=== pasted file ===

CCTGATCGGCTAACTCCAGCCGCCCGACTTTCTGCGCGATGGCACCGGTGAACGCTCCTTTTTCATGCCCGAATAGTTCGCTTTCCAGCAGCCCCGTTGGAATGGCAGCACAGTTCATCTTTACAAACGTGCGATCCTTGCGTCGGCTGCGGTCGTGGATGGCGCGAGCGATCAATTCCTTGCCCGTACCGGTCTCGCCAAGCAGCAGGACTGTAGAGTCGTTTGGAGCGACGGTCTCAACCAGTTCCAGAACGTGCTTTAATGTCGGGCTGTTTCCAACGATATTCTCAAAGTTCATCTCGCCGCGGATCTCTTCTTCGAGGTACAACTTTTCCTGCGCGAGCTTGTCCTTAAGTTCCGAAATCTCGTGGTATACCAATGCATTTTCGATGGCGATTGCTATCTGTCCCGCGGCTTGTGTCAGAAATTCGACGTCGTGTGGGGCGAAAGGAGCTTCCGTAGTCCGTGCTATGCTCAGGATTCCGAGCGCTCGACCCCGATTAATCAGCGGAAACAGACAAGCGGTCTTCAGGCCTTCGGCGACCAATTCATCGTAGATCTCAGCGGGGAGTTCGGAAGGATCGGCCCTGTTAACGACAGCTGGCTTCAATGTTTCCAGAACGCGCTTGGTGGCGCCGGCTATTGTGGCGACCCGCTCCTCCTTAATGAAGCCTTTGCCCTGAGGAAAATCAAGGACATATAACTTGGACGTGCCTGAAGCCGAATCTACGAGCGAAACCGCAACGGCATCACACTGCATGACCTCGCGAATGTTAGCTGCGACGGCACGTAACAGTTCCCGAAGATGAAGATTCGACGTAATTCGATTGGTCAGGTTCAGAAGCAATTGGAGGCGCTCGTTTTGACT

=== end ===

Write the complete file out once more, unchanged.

CCTGATCGGCTAACTCCAGCCGCCCGACTTTCTGCGCGATGGCACCGGTGAACGCTCCTTTTTCATGCCCGAATAGTTCGCTTTCCAGCAGCCCCGTTGGAATGGCAGCACAGTTCATCTTTACAAACGTGCGATCCTTGCGTCGGCTGCGGTCGTGGATGGCGCGAGCGATCAATTCCTTGCCCGTACCGGTCTCGCCAAGCAGCAGGACTGTAGAGTCGTTTGGAGCGACGGTCTCAACCAGTTCCAGAACGTGCTTTAATGTCGGGCTGTTTCCAACGATATTCTCAAAGTTCATCTCGCCGCGGATCTCTTCTTCGAGGTACAACTTTTCCTGCGCGAGCTTGTCCTTAAGTTCCGAAATCTCGTGGTATACCAATGCATTTTCGATGGCGATTGCTATCTGTCCCGCGGCTTGTGTCAGAAATTCGACGTCGTGTGGGGCGAAAGGAGCTTCCGTAGTCCGTGCTATGCTCAGGATTCCGAGCGCTCGACCCCGATTAATCAGCGGAAACAGACAAGCGGTCTTCAGGCCTTCGGCGACCAATTCATCGTAGATCTCAGCGGGGAGTTCGGAAGGATCGGCCCTGTTAACGACAGCTGGCTTCAATGTTTCCAGAACGCGCTTGGTGGCGCCGGCTATTGTGGCGACCCGCTCCTCCTTAATGAAGCCTTTGCCCTGAGGAAAATCAAGGACATATAACTTGGACGTGCCTGAAGCCGAATCTACGAGCGAAACCGCAACGGCATCACACTGCATGACCTCGCGAATGTTAGCTGCGACGGCACGTAACAGTTCCCGAAGATGAAGATTCGACGTAATTCGATTGGTCAGGTTCAGAAGCAATTGGAGGCGCTCGTTTTGACT